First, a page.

In Toronto: The rental shortage in the coming years and slow housing development approval times.
Elsewhere: Liberals pledge $1 billion for rapid-housing program in Canada, why climate change is making developers shift to wood, and a renters market in Dublin.
Studies suggest Toronto’s rental shortage will skyrocket in coming years (The Globe and Mail)
The report – prepared by real estate research firm Urbanation Inc. for the Federation of Rental-Housing Providers of Ontario – says rapid population growth in Ontario means the rental market needs to expand faster than its current capacity: “42,000 units [need] to be built annually during the 15-year period from 2017 to 2031, but will be delivering approximately 21,000 units per year, resulting in a shortfall of over 20,000 units per year.”
It shows that only Innisfil and Aurora had fewer planners on their municipal staff when measured per 1,000 housing starts. Only Bradford-West Gwillimbury and Caledon surpassed Toronto’s 21-month average approval time. Other municipalities such as Oshawa, Innisfil, Burlington, Oakville and Barrie had average development approvals of nine to 12 months.
The units allocated as affordable housing would also have to stay that way for 99 years, a huge win for tenants struggling to keep up with the more than $2,000 a month it costs to rent a one-bedroom apartment in the city, on average — a figure that is actually considered low thanks to a huge price dip from the health crisis and restrictions on short-term rentals.
An Ontario judge has ordered the assets of Toronto-area developer Moninder Khudal to be frozen, ruling that Mr. Khudal appears to have perpetrated an investment scheme against “his own community for personal enrichment.”
The CMHC had released a forecast in May warning average home prices in the country could plunge as much as 18 per cent in a worst-case scenario due to the pandemic and its impact on economic growth, employment and lost income. Siddall told BNN Bloomberg various income-support measures implemented by the federal government has helped the Canadian housing market avoid that worst-case scenario.
The eCentral building in midtown Toronto, owned by RioCan REIT, is offering one month of free rent for select units. A building in Toronto’s west end is giving out $1,000 pre-paid Visa cards to new leasers. And the Grid 5 Apartments in downtown Calgary, owned by Killam Apartment REIT, is doling out $1,000 signing bonuses.
The Liberals say the program will create 3,000 new affordable housing units across Canada, and want all the funds committed by the end of March 2021, when the federal fiscal year finishes.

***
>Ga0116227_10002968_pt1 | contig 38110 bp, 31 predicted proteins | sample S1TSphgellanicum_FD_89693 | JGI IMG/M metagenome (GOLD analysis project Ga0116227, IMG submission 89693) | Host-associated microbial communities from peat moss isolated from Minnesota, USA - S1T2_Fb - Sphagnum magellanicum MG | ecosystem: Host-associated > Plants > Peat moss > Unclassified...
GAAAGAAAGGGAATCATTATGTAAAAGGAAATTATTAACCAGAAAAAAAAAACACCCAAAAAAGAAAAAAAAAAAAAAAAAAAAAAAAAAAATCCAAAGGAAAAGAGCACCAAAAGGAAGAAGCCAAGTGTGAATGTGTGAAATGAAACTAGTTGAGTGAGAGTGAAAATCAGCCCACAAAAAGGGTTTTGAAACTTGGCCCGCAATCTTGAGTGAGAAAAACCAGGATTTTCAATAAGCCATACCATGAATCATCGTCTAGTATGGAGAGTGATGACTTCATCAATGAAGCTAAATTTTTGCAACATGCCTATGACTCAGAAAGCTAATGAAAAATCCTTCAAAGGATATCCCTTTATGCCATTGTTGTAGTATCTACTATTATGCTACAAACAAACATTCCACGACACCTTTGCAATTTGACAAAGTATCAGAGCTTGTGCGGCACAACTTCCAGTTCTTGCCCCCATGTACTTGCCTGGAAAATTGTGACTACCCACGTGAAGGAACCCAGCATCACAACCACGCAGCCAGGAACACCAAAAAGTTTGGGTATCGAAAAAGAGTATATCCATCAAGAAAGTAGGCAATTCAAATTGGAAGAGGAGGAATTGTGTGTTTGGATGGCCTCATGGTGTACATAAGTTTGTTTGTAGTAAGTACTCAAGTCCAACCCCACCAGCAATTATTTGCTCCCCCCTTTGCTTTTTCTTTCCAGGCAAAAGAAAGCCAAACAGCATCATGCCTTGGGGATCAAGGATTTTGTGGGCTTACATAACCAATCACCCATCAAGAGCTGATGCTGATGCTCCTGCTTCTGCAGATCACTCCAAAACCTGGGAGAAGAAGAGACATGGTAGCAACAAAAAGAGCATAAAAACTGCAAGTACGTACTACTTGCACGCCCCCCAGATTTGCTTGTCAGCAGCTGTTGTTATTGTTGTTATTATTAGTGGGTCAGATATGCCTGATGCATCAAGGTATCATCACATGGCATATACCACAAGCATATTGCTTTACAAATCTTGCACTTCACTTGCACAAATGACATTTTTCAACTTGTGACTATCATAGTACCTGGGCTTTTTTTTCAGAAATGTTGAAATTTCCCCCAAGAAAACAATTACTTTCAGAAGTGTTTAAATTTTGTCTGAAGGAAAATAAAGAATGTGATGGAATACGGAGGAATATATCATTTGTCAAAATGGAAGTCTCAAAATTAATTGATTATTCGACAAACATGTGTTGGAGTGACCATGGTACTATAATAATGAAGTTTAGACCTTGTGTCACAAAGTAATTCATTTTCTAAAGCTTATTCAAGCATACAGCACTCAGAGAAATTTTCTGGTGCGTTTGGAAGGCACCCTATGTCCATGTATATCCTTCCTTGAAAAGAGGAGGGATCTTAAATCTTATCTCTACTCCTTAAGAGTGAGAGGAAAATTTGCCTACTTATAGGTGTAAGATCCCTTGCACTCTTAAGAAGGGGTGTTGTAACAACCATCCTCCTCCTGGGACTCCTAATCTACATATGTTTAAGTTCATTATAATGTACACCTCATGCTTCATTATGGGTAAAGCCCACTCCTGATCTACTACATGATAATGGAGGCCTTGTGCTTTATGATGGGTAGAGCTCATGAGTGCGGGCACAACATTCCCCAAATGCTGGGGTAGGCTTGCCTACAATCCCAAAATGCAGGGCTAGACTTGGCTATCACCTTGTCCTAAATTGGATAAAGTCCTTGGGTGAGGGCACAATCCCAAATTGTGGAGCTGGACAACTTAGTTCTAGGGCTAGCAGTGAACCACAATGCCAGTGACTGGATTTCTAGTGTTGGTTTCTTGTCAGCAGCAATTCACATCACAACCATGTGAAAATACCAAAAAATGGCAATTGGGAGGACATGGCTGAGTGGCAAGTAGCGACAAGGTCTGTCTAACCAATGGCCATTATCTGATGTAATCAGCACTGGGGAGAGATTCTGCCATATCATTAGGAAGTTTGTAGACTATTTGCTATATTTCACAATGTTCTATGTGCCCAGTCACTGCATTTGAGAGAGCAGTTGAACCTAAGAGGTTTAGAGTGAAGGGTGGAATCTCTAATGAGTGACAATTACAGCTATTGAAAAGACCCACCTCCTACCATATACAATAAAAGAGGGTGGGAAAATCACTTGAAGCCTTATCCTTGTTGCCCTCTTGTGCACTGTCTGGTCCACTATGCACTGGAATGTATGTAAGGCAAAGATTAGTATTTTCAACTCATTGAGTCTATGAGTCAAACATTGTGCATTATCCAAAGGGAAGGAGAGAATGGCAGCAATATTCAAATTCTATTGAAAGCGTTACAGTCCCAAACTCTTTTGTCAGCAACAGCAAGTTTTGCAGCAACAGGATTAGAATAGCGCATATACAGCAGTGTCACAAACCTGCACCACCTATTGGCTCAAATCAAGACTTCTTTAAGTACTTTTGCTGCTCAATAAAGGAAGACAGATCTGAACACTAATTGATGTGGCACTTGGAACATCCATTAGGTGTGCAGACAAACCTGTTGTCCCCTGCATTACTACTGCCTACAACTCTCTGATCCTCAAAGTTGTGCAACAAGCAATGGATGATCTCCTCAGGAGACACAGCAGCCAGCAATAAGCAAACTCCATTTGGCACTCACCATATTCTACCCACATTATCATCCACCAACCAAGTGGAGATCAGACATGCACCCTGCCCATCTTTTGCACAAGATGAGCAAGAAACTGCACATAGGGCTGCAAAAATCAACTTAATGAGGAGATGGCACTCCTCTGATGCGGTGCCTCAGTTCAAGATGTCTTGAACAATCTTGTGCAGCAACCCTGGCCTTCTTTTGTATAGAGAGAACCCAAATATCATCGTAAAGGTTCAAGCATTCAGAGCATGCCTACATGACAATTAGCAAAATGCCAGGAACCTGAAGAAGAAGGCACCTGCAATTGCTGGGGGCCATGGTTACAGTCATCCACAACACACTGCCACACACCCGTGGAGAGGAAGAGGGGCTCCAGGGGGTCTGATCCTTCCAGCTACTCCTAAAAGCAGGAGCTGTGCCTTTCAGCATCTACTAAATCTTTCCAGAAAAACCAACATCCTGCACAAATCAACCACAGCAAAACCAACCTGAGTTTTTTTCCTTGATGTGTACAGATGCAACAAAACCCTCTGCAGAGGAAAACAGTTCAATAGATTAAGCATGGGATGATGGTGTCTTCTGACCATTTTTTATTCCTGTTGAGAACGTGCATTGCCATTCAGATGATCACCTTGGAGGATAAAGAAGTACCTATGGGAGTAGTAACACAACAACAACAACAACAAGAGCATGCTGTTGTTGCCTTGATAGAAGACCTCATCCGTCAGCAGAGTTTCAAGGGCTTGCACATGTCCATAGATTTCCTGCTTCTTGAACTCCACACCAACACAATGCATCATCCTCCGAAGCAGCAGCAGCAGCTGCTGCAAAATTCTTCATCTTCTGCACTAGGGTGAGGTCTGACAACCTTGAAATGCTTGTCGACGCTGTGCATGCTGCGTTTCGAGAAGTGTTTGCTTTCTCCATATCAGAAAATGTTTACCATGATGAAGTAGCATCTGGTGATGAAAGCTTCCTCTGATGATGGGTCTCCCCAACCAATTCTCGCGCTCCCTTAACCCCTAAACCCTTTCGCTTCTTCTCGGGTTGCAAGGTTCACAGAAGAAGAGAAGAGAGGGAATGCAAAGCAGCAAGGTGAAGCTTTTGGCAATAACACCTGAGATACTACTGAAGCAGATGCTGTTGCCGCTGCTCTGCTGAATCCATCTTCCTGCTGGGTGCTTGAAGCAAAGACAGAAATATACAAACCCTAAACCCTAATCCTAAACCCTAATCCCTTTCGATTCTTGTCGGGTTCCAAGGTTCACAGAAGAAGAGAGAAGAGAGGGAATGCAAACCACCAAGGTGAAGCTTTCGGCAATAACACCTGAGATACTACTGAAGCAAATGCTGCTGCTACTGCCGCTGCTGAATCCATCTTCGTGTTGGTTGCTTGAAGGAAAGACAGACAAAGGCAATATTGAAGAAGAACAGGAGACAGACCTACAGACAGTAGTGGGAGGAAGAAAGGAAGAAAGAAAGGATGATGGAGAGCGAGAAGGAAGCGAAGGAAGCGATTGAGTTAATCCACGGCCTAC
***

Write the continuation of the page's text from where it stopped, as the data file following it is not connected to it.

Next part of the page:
The Fortress fiasco gets buried, with no autopsy (The Globe)
Fortress has repeatedly denied allegations that it misled investors. Regardless, what’s incredible is that the regulator responsible for supervising syndicated mortgage investments stood by and let all this unfold even though Fortress’s chief executive officer and controlling shareholder previously had been heavily sanctioned by other regulatory agencies. In 2005, he was banned for life by the Mutual Fund Dealers Association; and in 2011, on different charges, the Ontario Securities Commission barred him from the province’s capital markets for 15 years.
Like a lot of other vacation destinations — the Hamptons, Cape Cod, Aspen and so on — the Truckee housing market is booming during the coronavirus pandemic. It's up over 23% since last year, according to data from Redfin, a real estate brokerage. Truckee is part of a trend that realtors and journalists are calling "Zoom towns," places that are booming as remote work takes off.
As Portland’s example shows, funding non-market housing is not in tension with regulatory reform. Instead, if we want affordable housing to exist in any quantity outside of the most depressed areas, we need regulatory reforms to allow its construction.
When Katerra was founded in 2015, only 10 large buildings in the United States were constructed from cross-laminated timber panels. But demand for the products is so strong that the number of construction projects could double annually and reach more than 24,000 by 2034, according to a report released this year by the Forest Business Network, an industry trade group.
The “this” she was referring to was the coronavirus, which has sent a chill through Ireland’s once-frenzied housing market, particularly Airbnb listings, which have been hit by a collapse in tourism. That drop, along with an exodus of people from overseas leaving Dublin because of the pandemic, has created a surge in available rental properties in the Irish capital — a shift that underscores how Airbnb’s presence continues to influence housing prices in popular cities.
The two are referring to their new home, Sällbo, a radical experiment in multigenerational living in Helsingborg, a small port city in southern Sweden. Its name is a portmanteau of the Swedish words for companionship (sällskap) and living (bo), and neatly encapsulates the project’s goals – to combat loneliness and promote social cohesion by giving residents incentives, and the spaces, for productive interaction.
Realosophy Realty Inc. Brokerage is an innovative residential real estate brokerage in Toronto. A leader in real estate analytics, Realosophy educates consumers at Realosophy.com and MoveSmartly.com and and helps clients make better decisions when buying or selling a home.
September 25, 2020This Week In Real Estate |